Pilots and Flowers Cut by Austin
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       These are some reflections on the people, pilots, and flowers of life, that
we encounter and pass by on our journey down the path of who knows where.
I wonder, and ask, of myself and of you, "Is it possible to love a man"?
When we see true worth in some one who shaped our lives and touched us in
some way that lasts as long as our memory lasts, is it hard , too hard, to
say we really loved that fellow ?
       Ken Carlson was an ex F86 fighter jock who came back from Korea a bit
damaged.
He had to settle for jobs like instructing in small spam cans that he may
connect still with the magnetism of flying..he was hard on me and all the
other students, but I felt privileged to fly with him.
        I was young, very young, but I was fortunate enough to have a sense
of awareness of what Carlson was, used to be, and was fighting with.
          I liked him a lot.
If I could pass his standards then I knew I was going to be good.
I never saw Carlson again after I got my licence, but I never forgot the
sense of F86s and what combat did to a young man made old before his time.
He did that for you and me and I thank him still, 50 years on.
        One day, out at the field, I see a string of Stearmans just
outfitted for dusting and brought out to the line, ready to do battle with
the budworm clear across the country.
I climbed up on one and knew I just had to fly it, but they were leaving on
the morrow and Art was in one of them.
Art Beveridge was once my instructor and teaching was not his real forte' so
he jumped at the chance to be a duster pilot.
      At the end of a long and tiring season, he stall turned and rolled up
in a fireball, never to fly nor see God's Earth again.
    I was shocked, and so it went....one great guy after another, cut like a
flower from the meadow of life and flying.....
     My ground school instructor Jung, terrific sense of humor, bragging
that a good pilot could easily steer a compass heading within 3
degrees....veteran of two tours of bombing in Lancs, was brought down not by
 war, but by snow, landing a 707 in a snow storm up by the Arctic circle
where navaids were just not there.
      What I remember most about Jung was his sense of humor, his smile, and
his forgiveness.
       I have just finished reading a book about a round the world race in
sail boats where the sailors are alone and on the raging seas for 4 months.
   Not all survive, but they all come back with a different appreciation of
life and friends after living through hell on Earth through the Southern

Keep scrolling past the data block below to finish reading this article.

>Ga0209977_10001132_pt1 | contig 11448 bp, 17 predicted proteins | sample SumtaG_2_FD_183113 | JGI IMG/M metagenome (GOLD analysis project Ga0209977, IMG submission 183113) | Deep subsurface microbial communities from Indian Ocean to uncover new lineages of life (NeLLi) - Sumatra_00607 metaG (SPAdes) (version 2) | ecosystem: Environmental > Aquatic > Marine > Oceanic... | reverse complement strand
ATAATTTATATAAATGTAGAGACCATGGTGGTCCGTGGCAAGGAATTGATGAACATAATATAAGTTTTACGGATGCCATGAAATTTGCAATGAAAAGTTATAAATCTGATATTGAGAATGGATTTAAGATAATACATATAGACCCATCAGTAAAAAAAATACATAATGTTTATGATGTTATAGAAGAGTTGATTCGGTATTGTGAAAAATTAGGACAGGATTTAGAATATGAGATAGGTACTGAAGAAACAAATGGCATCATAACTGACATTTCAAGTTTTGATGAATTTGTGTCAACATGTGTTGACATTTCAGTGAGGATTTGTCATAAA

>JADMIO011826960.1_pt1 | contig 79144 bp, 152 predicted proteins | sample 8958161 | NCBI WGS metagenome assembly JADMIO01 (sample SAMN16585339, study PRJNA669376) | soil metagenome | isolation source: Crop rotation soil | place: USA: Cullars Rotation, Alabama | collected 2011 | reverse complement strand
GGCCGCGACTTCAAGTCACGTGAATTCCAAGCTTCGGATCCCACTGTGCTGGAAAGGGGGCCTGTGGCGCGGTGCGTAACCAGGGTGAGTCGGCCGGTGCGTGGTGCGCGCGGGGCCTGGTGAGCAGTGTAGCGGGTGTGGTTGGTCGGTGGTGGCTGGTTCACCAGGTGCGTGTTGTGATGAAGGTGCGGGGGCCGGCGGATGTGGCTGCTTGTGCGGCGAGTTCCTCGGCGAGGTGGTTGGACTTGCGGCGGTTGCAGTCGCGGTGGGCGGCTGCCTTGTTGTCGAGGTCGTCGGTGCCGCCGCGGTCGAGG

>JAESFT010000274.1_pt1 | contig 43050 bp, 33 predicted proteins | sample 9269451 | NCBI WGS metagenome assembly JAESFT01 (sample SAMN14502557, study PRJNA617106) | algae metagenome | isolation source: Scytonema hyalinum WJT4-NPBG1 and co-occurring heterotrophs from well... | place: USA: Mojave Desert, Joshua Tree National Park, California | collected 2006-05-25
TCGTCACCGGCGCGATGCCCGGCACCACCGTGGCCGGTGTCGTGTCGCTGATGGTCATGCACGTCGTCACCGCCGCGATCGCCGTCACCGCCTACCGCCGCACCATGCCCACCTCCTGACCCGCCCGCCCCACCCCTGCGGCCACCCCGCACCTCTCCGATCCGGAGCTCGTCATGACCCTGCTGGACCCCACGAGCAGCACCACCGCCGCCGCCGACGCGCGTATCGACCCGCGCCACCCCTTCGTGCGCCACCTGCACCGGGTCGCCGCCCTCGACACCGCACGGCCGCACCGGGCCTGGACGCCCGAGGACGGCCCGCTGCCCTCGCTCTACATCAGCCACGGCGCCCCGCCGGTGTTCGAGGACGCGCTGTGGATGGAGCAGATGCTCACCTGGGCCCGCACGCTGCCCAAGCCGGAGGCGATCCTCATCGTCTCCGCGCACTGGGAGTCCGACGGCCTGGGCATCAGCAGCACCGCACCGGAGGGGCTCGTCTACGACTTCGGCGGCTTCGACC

Ocean.
Constant storms and waves of 50, 60 feet that knocked them over and kept
them wet and weary for time unending.
But all said it was beautiful and a voyage of discovery and the human
spirit.
I think a lot about a major cross country in my RV, consuming thousands of
miles and hours of intense awareness, navigating, listening, watching,..I
find I have no time for the mundane...stereo, of chatter, or music, balming
though they may be to some, and to me when I recline in an easy chair, but
now, I am intense and paying attention.
After all, there was a time when a group of fighters came up to meet me over
La Jolla and the coast when I came near an MOA.....I was young and my radio
was poor.
I must pay more attention....
        But when the light started to dim and the horizon turned to black, I
could set down for today and rest in my bag under the wing and wait at my
leisure for a new dawn.
Can't do that on a boat in the Southern Ocean where the ice growlers roam
across your path.
These lone sailors must be like us pilots...we must be brothers, that we
explore the winds and the forces and we have to be borne upon them to see
what lies beyond...and what lies within each of us as well..
      And sometimes, in this search, some of us are lost and some by
accident and we are pained beyond description for that.
     Some of these who have stepped to the threshold and by shear luck have
been drawn back to walk still among us have expressed the feeling that if it
was meant to be, this is the way I would choose....happy, and in the element
of my choosing.
Weep for me, but only for a little while....
I talked to a dear friend today who lost a young family member..not a pilot,
but the semblance is the same, great and dear loss, far too soon, as many
pilots and sailors are, but fate prevailed.
They, as the roses in my garden, brought joy and smiles and appreciation,
and memories fond.
If they wither or are cut down, they leave a legacy and seed that a new
season will bring forth another set of color and life, a mirror of what they
once were, and we will be enjoying them once again.
        Carlson, Beveridge, Jung, Anderson,McDonaugh, Michaud, Witt, and
Watson and many more, these fellows made up the bouquet that I savor... and
love still as I look through my logbook.
Is it possible to love a man ?...I truly think so.
As much as  they extended a love of flying to me, and hopefully, to you.
      At the airfield today, a new RV is about to take wing.
The sky is perfect in its tapestry of cloud, and cold, blue backdrop against
the unforgiving, snow capped peaks around us.
      Wind as cold as ice in a glass, and smoke from the exhaust, drawn and
scattered by the wind and lost from sight as a drop of ink in a pool of
water.
      Blood flowing in the temples and straps pulled tight and throttle as
far as she will go and off and up we go.
        The same story told a hundred times, but never tiring, else why are
we drawn to do it time and again ?
         When I am at altitude and settled down and the needles have found
their resting place, I listen through the headphones to see if I hear
Carlson, or Watson or any of the others who brought me to this place......
       " Are you happy Austin ?...are you in your element ?.....can we come
along and share the joy  ? "
        I surely hope so !